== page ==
Admittedly, it’s been a slim August here at Pavé as work, family, and other obligations have led me astray from my regular schedule. But with a new school year beginning—and my regular work week as well, I’m hoping to get back on track—beginning with a preview of the year’s final grand tour: the Vuelta Espana.
Here’s a run-down of each team’s chances:
1. Cervelo TestTeam – The big news this week is the demise of the Cervelo TestTeam and the absorption of its remnants by Garmin. Before heading their separate ways, Thor Hushovd and Carlos Sastre—two of the team’s three biggest stars—take another stab at a grand tour. (For Sastre, it’s his third this year.) While a podium finish in Madrid might be a bit of a long shot for the Spanish veteran, multiple stage wins for the team certainly are not. As for Hushovd, he’s looking for stage wins—and some form for worlds later in the month. Theo Bos and Philippe Deignan—a stage winner and ninth-place finisher last year—are two other men to watch. Can Vroomen’s men go out on top?
2. AG2R – The French team comes to the Vuelta hoping Irishman Nicolas Roche can build upon on his 15th-place finish in this summer’s Tour de France. With a solid team and some lackluster competition, Roche is a good bet for the top-10. Rinaldo Nocentini rides as well—he leads the group of AG2R riders on the hunt for stages.
3. Andalucia-Cajasur – The Spanish wild card squad hopes it can do enough in this year’s race to justify its invitation. Despite winning the overall title in 2009, Spanish riders won only 2 of the race’s 21 stages—Andalucia-Cajasur would love to be one of the teams to help improve upon that number this year.
4. Astana – Astana’s Vuelta line-up is a far cry from the team that won the Tour de France. Tour heroes Alberto Contador and Alexandre Vinokourov are staying home, leaving the Kazakh squad to rely on imports Allan Davis and Enrico Gasparotto to take a stage or two.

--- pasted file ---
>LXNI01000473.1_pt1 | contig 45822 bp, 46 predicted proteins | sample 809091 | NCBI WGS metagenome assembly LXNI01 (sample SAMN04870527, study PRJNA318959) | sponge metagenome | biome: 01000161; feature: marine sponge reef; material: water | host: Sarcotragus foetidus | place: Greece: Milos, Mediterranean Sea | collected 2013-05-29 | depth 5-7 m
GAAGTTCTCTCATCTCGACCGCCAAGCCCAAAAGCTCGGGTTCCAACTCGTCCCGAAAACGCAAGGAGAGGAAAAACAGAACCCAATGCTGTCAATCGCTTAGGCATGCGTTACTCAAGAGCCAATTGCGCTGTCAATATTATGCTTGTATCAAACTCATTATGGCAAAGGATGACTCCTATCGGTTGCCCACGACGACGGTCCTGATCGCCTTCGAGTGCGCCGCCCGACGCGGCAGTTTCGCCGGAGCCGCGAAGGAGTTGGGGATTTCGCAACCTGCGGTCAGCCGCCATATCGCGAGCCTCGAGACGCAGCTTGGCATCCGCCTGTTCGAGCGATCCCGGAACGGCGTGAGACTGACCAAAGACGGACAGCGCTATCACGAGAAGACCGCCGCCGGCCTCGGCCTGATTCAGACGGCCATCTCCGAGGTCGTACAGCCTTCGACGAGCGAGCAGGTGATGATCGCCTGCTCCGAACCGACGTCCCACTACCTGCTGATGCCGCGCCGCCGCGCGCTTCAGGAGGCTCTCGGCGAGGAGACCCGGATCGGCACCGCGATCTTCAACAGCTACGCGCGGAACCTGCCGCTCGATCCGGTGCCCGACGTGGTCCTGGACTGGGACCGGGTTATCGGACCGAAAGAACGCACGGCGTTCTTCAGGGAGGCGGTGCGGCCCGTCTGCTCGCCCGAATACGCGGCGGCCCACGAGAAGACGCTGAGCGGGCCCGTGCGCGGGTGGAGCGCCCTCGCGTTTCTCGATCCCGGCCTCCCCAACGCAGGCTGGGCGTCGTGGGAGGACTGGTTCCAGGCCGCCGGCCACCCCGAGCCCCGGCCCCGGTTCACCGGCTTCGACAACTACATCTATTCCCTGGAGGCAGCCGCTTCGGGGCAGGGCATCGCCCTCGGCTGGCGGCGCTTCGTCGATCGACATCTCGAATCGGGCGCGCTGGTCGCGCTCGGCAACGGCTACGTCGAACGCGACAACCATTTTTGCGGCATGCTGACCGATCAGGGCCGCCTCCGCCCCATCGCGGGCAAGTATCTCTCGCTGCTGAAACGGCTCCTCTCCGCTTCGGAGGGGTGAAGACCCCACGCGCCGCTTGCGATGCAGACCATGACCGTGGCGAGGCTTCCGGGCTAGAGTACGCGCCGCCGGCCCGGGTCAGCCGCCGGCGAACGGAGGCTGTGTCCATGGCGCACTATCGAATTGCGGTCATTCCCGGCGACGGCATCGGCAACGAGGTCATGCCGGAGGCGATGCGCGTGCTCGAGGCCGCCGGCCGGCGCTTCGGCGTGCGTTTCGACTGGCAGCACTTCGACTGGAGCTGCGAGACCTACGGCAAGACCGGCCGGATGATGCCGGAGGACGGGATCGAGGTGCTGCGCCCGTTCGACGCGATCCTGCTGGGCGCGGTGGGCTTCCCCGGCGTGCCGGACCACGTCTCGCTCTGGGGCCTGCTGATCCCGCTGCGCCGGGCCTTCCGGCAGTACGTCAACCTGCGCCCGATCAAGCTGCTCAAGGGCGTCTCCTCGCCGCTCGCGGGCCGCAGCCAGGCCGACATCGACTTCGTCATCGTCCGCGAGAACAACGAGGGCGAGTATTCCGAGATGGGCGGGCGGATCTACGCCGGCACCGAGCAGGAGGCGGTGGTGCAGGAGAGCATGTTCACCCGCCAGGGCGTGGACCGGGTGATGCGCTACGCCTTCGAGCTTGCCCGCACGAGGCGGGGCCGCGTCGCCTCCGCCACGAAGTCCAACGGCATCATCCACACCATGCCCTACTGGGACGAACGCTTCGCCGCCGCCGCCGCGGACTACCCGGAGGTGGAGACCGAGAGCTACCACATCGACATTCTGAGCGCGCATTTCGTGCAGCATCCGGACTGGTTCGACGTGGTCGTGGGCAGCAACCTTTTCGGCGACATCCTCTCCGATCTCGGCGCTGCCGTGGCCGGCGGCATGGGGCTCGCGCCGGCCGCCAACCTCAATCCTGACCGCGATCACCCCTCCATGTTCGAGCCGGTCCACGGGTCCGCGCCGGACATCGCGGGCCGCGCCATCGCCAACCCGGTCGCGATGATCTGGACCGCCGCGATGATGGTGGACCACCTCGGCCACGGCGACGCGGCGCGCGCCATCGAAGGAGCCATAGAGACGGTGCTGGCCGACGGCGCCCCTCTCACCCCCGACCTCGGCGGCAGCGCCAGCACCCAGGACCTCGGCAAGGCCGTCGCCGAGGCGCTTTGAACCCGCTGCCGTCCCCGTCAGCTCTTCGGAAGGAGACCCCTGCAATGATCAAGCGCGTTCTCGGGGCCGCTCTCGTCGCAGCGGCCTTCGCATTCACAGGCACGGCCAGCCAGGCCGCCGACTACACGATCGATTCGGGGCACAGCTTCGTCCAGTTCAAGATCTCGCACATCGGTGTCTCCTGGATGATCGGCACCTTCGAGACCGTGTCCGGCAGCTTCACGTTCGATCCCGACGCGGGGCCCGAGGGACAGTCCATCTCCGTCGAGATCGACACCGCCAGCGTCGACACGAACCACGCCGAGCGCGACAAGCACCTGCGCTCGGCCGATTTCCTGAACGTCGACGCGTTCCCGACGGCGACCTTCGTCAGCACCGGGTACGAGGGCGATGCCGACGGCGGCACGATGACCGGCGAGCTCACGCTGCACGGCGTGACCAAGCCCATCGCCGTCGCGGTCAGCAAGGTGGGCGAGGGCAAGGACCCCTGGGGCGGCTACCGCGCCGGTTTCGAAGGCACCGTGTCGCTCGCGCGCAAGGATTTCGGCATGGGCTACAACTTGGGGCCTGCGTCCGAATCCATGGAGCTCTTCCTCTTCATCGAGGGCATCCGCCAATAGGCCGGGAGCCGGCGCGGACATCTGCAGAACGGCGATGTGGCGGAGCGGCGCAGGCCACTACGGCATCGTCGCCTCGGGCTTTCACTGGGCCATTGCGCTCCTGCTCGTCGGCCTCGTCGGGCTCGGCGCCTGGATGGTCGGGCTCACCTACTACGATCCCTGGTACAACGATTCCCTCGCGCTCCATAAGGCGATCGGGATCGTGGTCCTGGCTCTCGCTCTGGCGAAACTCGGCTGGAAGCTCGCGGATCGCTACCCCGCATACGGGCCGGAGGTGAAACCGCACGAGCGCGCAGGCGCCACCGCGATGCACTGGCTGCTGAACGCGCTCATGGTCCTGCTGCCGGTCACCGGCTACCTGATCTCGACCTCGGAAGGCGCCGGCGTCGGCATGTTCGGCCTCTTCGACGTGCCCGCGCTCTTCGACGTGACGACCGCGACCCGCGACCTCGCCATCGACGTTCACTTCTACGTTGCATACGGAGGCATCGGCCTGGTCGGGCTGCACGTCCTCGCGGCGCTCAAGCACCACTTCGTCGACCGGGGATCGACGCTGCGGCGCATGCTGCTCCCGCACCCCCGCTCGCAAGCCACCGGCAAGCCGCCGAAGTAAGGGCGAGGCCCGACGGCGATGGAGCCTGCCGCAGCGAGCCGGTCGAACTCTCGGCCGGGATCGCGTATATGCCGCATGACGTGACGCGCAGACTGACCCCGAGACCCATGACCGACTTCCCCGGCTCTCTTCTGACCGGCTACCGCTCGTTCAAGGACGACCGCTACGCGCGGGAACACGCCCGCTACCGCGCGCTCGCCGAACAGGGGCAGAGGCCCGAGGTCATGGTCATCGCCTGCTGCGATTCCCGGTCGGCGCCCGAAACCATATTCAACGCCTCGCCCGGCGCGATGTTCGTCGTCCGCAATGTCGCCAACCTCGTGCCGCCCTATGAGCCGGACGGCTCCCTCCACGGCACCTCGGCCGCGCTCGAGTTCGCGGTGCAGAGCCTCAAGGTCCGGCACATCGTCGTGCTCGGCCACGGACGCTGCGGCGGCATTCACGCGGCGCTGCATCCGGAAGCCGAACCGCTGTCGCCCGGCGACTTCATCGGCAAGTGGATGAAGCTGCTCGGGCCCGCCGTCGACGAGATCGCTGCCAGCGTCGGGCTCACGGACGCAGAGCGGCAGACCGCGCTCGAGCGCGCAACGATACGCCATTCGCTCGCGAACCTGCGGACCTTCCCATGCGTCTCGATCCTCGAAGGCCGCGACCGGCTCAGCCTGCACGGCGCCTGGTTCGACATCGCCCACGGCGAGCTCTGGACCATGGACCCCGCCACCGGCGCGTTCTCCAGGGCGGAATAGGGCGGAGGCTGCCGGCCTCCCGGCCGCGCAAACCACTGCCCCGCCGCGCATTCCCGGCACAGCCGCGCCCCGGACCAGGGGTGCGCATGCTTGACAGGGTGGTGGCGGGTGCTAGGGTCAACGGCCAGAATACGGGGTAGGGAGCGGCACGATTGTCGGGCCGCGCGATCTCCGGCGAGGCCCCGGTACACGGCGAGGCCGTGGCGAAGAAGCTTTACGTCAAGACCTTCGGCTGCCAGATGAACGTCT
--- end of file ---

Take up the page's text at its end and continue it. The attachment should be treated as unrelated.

5. BBox Bourges Telecom – BBox comes to the Vuelta hoping to continue the success its merry band of opportunists found in the Giro and the Tour. Look for the William Bonnet, Johan Tschopp and Nicolas Vogondy to lead the charge, while Pierre Rolland tries for a finish inside the top-10.
6. Caisse d’Epargne – Caisse d’Epargne lost last year’s Vuelta champion Alejandro Valverde to a doping suspension earlier in the season, but that does little to harm the team’s ambitions in its home tour. Luis Leon Sanchez leads the squad with Italian Marzio Bruseghin and David Arroyo Italian serving as his lieutenants. Should Sanchez choose to ride for the GC over stage success, he’s a good bet for the top-10 (and an outside contender for the top-5). As for Bruseghin, he always seems to be there in grand tours and David Arroyo finished second in this year’s Giro. Together, these three might surprise us.
7. Cofidis – Frenchman David Moncoutie skipped his home tour for a better chance at success in the Vuelta. With a stage win and the KOM jersey in last year’s race, he might prove to have made the right choice. With talented men like Tony Gallopin, Rémi Pauriol, and Samuel Dumoulin hunting for stage wins, it might be a profitable September for the French squad.
8. Euskaltel – Euskaltel lost some firepower when Samuel Sanchez decided to skip this year’s Vuelta. A two-time podium finisher in Spain and the fourth-place rider in this year’s Tour de France, Sanchez would have been popular pick for the win. Instead, Euskaltel brings its usual mix of Spaniards and Basques to its home Tour hoping for stages and a top-10 GC finish.
9. Footon-Servetto – Mauro Giantetti’s Footon-Servetto becomes Team Geox next year with big names Denis Menchov and Carlos Sastre joining the fold. This year, the team brings a multi-national squad to Spain for its final grand tour of 2010. With no clear GC leader, look for Footon to try and place riders in as a many breakaways as possible with the hope of taking a stage win or two. Personally, I’m rooting for Johnny Walker.